Even though the neurons in inferotemporal cortex (IT) have very large receptive fields, it is tempting the believe that the neurons would be able to distinguish objects presented within their receptive fields. For example, if a neuron responds to object A and B at different rates, perhaps the neuron should give the maximum of these two rates when both stimuli are presented within their receptive field. The study (Zoccolan, Cox, and DiCarlo 2005) shows that this is not the case and, when presented with two objects, most IT neurons’ responses are the mean of the firing rates when the objects are presented separately - at least for short presentation times and when the objects are not attended.
There is a lot more to this paper than what I will cover in this review / note. I hope to add more in the future, but the most important points are straightforward. They use simple artificial shapes on a plain background. The first results show that in the population, the cells’ responses to the presentation of multiple objects cluster around the mean of their responses of when the objects are presented separately. There is slight tendency to fire at a rate slightly higher than the average, but the lack of scatter is rather amazing. There is a line in Figure 1C and 1D for the sum responses and very few of the cells fall on or above this line.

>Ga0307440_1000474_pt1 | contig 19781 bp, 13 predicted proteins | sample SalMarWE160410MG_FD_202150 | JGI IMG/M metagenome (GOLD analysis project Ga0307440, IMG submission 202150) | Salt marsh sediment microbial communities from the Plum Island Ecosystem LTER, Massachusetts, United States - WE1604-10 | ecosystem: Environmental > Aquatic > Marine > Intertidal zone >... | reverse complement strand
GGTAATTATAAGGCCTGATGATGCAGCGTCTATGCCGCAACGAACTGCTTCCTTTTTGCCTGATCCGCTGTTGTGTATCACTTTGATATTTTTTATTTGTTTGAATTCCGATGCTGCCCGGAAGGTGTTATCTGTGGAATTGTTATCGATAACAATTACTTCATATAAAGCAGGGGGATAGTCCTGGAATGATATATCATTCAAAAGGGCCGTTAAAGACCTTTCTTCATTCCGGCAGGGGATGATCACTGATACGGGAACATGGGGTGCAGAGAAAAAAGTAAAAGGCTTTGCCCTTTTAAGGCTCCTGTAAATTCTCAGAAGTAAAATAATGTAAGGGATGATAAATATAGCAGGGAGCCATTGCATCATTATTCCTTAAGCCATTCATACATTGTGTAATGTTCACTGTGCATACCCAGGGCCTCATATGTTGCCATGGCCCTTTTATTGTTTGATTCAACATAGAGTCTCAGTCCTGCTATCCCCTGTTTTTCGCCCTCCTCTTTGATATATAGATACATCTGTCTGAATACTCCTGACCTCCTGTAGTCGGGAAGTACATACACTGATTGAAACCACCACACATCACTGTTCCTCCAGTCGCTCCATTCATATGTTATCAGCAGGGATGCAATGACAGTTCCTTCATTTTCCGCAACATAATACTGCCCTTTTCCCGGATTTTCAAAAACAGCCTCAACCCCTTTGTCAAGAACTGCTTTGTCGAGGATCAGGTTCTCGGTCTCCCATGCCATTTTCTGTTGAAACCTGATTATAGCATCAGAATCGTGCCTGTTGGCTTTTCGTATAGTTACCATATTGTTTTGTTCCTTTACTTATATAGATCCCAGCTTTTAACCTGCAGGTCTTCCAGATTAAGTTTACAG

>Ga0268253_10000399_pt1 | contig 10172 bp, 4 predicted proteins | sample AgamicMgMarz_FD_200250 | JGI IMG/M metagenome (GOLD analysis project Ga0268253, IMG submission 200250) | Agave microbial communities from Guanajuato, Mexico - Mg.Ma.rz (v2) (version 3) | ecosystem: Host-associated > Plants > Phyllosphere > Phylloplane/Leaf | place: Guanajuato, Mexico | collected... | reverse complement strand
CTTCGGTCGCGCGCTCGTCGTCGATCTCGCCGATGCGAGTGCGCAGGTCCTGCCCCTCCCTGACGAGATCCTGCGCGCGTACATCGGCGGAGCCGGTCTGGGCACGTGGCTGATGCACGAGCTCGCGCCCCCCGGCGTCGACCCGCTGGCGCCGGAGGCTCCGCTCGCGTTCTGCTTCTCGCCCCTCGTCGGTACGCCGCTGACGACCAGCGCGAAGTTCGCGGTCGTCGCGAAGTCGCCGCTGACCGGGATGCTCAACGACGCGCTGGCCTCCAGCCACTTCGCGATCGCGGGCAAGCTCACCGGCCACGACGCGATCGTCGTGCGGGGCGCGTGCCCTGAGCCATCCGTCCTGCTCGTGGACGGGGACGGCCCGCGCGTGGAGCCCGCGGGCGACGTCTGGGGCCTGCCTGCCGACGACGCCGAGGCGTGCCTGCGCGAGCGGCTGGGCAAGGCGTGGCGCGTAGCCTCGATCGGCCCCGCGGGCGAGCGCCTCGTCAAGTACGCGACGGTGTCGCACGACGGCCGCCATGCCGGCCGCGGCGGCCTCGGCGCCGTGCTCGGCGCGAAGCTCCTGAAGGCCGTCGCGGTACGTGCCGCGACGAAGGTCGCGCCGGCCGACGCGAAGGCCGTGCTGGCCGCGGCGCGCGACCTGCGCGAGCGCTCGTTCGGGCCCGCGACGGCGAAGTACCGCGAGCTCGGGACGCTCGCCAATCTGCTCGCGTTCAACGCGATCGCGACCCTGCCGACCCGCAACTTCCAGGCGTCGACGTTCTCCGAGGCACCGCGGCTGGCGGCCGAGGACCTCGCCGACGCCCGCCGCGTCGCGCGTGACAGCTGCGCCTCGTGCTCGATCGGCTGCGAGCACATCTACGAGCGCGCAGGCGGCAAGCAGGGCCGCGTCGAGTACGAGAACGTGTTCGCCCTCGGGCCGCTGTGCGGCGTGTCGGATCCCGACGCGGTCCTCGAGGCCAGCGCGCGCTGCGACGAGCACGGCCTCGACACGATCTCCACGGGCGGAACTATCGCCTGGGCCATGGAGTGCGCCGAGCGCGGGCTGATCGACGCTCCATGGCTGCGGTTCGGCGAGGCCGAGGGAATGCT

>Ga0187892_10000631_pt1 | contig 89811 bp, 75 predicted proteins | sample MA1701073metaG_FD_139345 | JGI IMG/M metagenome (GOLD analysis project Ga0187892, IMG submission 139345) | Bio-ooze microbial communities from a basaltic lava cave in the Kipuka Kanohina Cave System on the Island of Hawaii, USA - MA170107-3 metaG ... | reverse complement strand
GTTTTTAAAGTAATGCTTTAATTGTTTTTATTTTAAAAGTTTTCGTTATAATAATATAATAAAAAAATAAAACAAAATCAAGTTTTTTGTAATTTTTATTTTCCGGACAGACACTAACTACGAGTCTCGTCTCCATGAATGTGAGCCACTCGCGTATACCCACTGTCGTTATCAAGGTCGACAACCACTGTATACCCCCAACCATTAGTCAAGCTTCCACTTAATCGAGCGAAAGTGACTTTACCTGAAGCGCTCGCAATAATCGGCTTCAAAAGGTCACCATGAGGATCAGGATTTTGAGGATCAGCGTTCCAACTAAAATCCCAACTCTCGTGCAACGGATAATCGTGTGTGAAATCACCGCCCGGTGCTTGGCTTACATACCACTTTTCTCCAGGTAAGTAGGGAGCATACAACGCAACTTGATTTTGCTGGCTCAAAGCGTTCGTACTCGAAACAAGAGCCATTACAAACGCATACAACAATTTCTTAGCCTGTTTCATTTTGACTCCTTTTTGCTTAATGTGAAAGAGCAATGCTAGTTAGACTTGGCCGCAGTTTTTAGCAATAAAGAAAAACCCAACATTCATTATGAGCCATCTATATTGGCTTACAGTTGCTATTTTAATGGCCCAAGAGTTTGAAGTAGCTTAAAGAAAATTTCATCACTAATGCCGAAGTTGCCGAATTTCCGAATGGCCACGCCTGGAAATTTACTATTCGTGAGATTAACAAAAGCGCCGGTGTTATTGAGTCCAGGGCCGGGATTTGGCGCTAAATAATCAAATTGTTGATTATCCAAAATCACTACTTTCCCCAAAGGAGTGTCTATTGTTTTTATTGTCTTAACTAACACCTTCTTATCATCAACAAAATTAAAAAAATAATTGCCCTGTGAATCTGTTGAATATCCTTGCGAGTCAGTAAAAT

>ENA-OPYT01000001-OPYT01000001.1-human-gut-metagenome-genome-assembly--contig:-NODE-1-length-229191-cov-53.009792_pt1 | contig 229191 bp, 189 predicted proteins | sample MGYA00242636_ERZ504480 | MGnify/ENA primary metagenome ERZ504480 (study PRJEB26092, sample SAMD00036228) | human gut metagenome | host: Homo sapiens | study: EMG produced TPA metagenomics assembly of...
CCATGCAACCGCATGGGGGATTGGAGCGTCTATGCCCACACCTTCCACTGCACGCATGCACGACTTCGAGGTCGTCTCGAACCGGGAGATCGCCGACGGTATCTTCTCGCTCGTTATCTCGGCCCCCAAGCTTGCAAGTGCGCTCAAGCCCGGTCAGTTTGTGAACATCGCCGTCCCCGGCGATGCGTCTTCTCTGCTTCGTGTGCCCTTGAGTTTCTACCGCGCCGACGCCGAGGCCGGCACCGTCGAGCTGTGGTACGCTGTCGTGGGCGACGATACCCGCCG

They then show that the responses to the combined object displays are much more like the mean of the responses to individual object displays than a max model, at least in the mean cell population. There is a lot of spread in these results, leaving open the possibility that some neurons give a response that is the maximum of the response to the two objects separately (or having an even higher response).
Zoccolan, Davide, David D. Cox, and James J. DiCarlo. 2005. “Multiple Object Response Normalization in Monkey Inferotemporal Cortex.” J. Neurosci. 25 (36): 8150–64. doi:10.1523/JNEUROSCI.2058-05.2005.
ARTICLE-REVIEWS · VISUAL-NEUROSCIENCE
neuroscience IT macaque